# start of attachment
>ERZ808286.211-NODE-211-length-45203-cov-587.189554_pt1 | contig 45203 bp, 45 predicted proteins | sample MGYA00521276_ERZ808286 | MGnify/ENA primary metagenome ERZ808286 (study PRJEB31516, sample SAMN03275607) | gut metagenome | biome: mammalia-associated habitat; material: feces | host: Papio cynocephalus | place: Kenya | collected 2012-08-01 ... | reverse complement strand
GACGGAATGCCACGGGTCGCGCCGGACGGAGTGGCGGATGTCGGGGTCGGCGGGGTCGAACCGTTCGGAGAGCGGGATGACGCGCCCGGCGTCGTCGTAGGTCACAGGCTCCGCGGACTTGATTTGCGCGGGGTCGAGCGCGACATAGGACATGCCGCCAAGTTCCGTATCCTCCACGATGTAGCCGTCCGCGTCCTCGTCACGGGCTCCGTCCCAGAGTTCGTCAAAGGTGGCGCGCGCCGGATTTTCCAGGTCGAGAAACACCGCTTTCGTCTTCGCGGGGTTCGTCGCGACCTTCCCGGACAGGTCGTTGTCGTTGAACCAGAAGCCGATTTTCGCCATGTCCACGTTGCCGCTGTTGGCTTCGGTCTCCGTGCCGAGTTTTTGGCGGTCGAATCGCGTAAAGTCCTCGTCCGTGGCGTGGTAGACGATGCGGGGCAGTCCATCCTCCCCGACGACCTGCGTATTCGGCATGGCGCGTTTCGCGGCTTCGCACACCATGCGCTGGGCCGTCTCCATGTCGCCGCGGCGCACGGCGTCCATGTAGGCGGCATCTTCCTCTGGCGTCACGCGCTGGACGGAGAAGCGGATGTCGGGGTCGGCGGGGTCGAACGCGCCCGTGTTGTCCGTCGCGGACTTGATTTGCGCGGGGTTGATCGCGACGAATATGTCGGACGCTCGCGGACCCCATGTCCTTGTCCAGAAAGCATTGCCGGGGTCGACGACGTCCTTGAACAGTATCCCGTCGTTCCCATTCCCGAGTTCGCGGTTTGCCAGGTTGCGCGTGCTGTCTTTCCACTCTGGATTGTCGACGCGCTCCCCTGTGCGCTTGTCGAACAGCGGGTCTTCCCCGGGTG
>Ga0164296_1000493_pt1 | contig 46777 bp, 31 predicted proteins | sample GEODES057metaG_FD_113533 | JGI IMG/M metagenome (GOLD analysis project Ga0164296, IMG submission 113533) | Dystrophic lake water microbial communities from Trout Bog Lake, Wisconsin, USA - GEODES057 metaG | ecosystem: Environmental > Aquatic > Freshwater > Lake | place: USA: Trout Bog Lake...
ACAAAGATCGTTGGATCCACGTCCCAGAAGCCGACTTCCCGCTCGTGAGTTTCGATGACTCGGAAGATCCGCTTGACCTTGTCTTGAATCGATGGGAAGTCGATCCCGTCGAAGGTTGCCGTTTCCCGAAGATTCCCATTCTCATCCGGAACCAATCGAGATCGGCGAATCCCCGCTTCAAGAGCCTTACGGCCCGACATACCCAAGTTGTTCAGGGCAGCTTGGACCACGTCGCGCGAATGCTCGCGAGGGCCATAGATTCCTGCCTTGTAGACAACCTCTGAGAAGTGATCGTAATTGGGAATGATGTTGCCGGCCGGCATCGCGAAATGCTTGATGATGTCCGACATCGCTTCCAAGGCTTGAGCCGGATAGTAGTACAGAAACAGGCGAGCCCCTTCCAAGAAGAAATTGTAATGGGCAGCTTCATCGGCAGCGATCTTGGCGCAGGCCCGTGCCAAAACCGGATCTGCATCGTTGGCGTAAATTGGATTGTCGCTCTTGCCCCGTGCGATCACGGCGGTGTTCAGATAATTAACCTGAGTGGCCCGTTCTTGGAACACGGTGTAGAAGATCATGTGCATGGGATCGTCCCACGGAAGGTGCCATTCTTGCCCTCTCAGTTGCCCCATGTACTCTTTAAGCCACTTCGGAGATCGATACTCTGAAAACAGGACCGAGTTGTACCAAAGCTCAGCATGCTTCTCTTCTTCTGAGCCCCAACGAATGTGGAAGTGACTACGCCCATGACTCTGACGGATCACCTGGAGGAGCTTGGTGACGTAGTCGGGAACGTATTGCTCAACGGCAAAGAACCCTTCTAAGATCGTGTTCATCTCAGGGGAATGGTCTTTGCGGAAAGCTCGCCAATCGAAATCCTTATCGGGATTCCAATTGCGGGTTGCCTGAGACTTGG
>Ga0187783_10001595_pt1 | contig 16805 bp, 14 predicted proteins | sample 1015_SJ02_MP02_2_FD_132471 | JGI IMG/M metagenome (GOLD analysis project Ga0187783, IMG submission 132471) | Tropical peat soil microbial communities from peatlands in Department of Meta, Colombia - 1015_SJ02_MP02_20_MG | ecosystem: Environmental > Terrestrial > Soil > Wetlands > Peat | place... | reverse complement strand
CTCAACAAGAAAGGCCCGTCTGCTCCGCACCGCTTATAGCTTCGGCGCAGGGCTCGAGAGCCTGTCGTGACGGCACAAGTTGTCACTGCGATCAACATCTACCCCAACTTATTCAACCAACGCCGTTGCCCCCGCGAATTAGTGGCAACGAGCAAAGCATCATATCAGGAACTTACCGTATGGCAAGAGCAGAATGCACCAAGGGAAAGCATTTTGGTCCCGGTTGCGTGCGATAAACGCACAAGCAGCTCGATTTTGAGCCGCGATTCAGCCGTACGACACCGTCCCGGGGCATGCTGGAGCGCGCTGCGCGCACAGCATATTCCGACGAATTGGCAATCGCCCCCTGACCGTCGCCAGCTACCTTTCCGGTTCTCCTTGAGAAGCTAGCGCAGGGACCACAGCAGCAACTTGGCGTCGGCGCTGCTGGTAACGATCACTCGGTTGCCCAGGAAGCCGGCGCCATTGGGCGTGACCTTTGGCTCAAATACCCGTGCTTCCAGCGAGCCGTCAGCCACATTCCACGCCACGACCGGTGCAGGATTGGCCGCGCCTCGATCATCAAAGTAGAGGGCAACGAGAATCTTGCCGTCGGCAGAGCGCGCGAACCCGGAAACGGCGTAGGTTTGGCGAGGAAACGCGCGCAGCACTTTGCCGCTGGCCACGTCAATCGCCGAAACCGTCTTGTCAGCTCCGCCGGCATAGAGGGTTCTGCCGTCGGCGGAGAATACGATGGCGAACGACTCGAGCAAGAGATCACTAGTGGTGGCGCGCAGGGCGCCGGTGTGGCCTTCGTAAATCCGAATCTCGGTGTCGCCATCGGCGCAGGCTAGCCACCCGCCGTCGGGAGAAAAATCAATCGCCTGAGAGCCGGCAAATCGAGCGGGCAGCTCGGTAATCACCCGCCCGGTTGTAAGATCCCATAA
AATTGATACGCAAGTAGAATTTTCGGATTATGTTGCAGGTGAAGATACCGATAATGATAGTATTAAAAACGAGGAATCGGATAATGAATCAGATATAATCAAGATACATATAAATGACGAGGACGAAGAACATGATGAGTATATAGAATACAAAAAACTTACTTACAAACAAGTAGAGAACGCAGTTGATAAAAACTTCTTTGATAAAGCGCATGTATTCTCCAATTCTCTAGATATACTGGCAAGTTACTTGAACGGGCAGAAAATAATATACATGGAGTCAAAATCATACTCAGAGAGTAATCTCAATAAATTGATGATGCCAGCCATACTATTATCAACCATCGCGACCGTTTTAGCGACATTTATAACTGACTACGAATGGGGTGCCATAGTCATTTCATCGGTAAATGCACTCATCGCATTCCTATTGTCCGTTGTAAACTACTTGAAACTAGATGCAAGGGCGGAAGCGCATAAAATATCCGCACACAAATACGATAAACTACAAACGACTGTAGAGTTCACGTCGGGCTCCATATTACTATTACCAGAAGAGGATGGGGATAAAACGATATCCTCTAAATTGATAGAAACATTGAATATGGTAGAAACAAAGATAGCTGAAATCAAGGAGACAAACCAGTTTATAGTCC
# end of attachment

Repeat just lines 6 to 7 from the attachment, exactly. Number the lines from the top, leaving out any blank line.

CTCAACAAGAAAGGCCCGTCTGCTCCGCACCGCTTATAGCTTCGGCGCAGGGCTCGAGAGCCTGTCGTGACGGCACAAGTTGTCACTGCGATCAACATCTACCCCAACTTATTCAACCAACGCCGTTGCCCCCGCGAATTAGTGGCAACGAGCAAAGCATCATATCAGGAACTTACCGTATGGCAAGAGCAGAATGCACCAAGGGAAAGCATTTTGGTCCCGGTTGCGTGCGATAAACGCACAAGCAGCTCGATTTTGAGCCGCGATTCAGCCGTACGACACCGTCCCGGGGCATGCTGGAGCGCGCTGCGCGCACAGCATATTCCGACGAATTGGCAATCGCCCCCTGACCGTCGCCAGCTACCTTTCCGGTTCTCCTTGAGAAGCTAGCGCAGGGACCACAGCAGCAACTTGGCGTCGGCGCTGCTGGTAACGATCACTCGGTTGCCCAGGAAGCCGGCGCCATTGGGCGTGACCTTTGGCTCAAATACCCGTGCTTCCAGCGAGCCGTCAGCCACATTCCACGCCACGACCGGTGCAGGATTGGCCGCGCCTCGATCATCAAAGTAGAGGGCAACGAGAATCTTGCCGTCGGCAGAGCGCGCGAACCCGGAAACGGCGTAGGTTTGGCGAGGAAACGCGCGCAGCACTTTGCCGCTGGCCACGTCAATCGCCGAAACCGTCTTGTCAGCTCCGCCGGCATAGAGGGTTCTGCCGTCGGCGGAGAATACGATGGCGAACGACTCGAGCAAGAGATCACTAGTGGTGGCGCGCAGGGCGCCGGTGTGGCCTTCGTAAATCCGAATCTCGGTGTCGCCATCGGCGCAGGCTAGCCACCCGCCGTCGGGAGAAAAATCAATCGCCTGAGAGCCGGCAAATCGAGCGGGCAGCTCGGTAATCACCCGCCCGGTTGTAAGATCCCATAA
AATTGATACGCAAGTAGAATTTTCGGATTATGTTGCAGGTGAAGATACCGATAATGATAGTATTAAAAACGAGGAATCGGATAATGAATCAGATATAATCAAGATACATATAAATGACGAGGACGAAGAACATGATGAGTATATAGAATACAAAAAACTTACTTACAAACAAGTAGAGAACGCAGTTGATAAAAACTTCTTTGATAAAGCGCATGTATTCTCCAATTCTCTAGATATACTGGCAAGTTACTTGAACGGGCAGAAAATAATATACATGGAGTCAAAATCATACTCAGAGAGTAATCTCAATAAATTGATGATGCCAGCCATACTATTATCAACCATCGCGACCGTTTTAGCGACATTTATAACTGACTACGAATGGGGTGCCATAGTCATTTCATCGGTAAATGCACTCATCGCATTCCTATTGTCCGTTGTAAACTACTTGAAACTAGATGCAAGGGCGGAAGCGCATAAAATATCCGCACACAAATACGATAAACTACAAACGACTGTAGAGTTCACGTCGGGCTCCATATTACTATTACCAGAAGAGGATGGGGATAAAACGATATCCTCTAAATTGATAGAAACATTGAATATGGTAGAAACAAAGATAGCTGAAATCAAGGAGACAAACCAGTTTATAGTCC